I spent the early part of my career as professional minister with a strong focus on pastoral counseling and psychology. Most of us acknowledge that talking to someone about our challenges, the most intimate details of our lives, even, requires we trust and feel cared for by the other. We need to feel understood, heard and honored. Yet as I have now worked in the entrepreneurial and corporate business sectors the notion that we need to genuinely care for those we work with is often greeted with suspicion, seen as soft or even unprofessional. Compassion and care for others is really a measure of our ability to understand what work life must be like for my employee or coworker, and how I can coach and care so it can be better for them. Most of us don’t favorably respond to demands, crisp emails or an attitude of arrogance and authority. We do respond to those we know care about us and our success. Yet few managers focus on creating a culture of care, probably because of their own fear, and rather hide behind the comfort of financials, hard deadlines and corporate speak.
I recently read two separate Harvard Business Reviews articles that emphasized in different ways that benefits of caring. Employees reported higher levels of satisfaction and teamwork in work cultures where employees felt able to express care, affection and compassion for one another. They were also more committed to the organization and held themselves more accountable for their performance.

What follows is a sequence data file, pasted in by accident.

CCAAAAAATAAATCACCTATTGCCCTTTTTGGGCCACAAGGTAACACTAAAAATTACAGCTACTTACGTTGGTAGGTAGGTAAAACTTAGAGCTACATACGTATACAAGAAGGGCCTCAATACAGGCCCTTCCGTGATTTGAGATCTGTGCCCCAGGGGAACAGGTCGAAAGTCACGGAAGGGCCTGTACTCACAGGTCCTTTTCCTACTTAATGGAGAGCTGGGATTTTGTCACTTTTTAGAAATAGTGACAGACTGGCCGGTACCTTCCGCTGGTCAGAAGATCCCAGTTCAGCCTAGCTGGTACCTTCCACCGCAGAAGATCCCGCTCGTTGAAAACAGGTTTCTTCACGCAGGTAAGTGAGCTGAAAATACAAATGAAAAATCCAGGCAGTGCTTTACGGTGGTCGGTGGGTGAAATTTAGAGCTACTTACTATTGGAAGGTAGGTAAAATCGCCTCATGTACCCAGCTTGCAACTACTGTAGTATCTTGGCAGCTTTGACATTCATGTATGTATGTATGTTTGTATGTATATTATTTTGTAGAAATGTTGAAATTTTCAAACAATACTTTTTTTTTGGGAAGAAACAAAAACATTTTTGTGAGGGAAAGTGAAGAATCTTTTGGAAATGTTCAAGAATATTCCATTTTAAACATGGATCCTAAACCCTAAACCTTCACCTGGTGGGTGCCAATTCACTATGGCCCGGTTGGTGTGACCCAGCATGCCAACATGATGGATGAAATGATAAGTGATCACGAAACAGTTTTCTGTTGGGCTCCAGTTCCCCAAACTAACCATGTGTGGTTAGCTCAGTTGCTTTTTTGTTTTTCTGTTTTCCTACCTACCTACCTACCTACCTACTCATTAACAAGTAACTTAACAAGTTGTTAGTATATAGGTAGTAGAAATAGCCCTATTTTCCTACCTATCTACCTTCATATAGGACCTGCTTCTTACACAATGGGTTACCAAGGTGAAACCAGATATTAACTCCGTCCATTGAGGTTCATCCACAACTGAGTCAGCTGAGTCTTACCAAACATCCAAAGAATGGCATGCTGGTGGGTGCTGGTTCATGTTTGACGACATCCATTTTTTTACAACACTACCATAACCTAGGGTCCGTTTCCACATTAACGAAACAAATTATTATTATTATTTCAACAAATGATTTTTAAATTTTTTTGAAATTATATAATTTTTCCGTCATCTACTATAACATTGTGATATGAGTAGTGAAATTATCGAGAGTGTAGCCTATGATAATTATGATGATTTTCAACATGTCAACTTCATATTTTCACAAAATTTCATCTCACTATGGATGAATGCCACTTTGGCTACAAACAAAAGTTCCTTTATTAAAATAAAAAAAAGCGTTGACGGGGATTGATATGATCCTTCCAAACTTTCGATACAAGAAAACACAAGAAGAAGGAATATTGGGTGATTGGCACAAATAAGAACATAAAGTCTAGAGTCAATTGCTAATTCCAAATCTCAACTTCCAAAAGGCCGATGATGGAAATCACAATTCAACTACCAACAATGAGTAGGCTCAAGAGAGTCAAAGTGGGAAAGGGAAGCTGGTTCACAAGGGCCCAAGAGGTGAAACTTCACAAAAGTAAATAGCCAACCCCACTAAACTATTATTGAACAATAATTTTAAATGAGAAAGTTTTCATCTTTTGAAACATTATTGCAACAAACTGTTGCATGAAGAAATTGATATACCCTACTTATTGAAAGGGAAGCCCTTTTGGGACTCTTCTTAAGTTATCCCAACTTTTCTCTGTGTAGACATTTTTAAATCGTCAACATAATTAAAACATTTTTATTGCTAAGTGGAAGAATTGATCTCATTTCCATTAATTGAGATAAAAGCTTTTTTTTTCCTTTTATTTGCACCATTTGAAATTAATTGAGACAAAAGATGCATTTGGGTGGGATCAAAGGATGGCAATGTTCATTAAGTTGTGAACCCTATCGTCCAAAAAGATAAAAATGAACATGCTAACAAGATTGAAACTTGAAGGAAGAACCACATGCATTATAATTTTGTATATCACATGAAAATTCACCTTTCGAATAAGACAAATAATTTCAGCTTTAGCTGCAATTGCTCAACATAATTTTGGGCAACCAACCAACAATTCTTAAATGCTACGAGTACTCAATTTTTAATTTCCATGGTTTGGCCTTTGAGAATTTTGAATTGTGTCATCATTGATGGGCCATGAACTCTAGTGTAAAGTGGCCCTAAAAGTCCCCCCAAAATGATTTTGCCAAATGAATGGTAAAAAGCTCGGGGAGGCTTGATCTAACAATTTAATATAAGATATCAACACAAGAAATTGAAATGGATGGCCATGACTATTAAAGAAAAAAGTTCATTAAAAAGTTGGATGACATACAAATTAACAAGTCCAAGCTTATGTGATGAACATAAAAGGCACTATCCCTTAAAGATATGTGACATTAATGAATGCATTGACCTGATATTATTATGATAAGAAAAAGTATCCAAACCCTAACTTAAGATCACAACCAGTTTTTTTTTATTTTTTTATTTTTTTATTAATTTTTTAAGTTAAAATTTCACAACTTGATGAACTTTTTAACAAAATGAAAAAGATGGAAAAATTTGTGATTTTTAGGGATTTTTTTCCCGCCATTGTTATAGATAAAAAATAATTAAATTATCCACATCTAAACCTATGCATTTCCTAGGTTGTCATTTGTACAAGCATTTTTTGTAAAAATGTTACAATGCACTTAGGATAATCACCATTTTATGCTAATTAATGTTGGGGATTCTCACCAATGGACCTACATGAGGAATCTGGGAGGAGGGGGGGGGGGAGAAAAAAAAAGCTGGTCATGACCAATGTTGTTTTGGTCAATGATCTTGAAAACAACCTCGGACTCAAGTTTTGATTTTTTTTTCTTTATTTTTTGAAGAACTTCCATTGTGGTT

Here are some steps to consider:
1. Develop a Curiosity Characteristic. That is, when we are curious about peoples lives, work, how they think, make decisions etc it suspends judgement and demonstrates authenticity.
2. Reflect on what it must be like for the other. Often we have a “Me Mindset.” Consider asking yourself: What must it be like for my employees to work for me…. especially when I am under pressure, stressed, unclear or avoiding conflict. Like us, they too get frustrated, anxious and worry about their performance. Compassion and care is about understanding their world so we can be more helpful.
3. Place equal emphasize on competence (skill, performance, accountability, execution) and care (compassion, humility, generosity, gratitude etc).
4. Follow your own emotions. Being aware of your own feelings is critical to great management. When you feel gratitude – express it. Sorry for a mistake – apologize. Frustrated? Pay attention to it. You set the emotional culture for your team.
5. Be human. Workplaces are often overly polite, sterile and serious places to be. Bring your whole self to work. Kind notes, smiles, a listening ear, humour and a sense of appreciation and affection will go a long way.
Jeff is the founder of Magnanimous People Strategies, a firm dedicated to bridging Purpose and People with Productivity and Profit to create competent and caring driven organizations in both the for profit and not for profit sectors.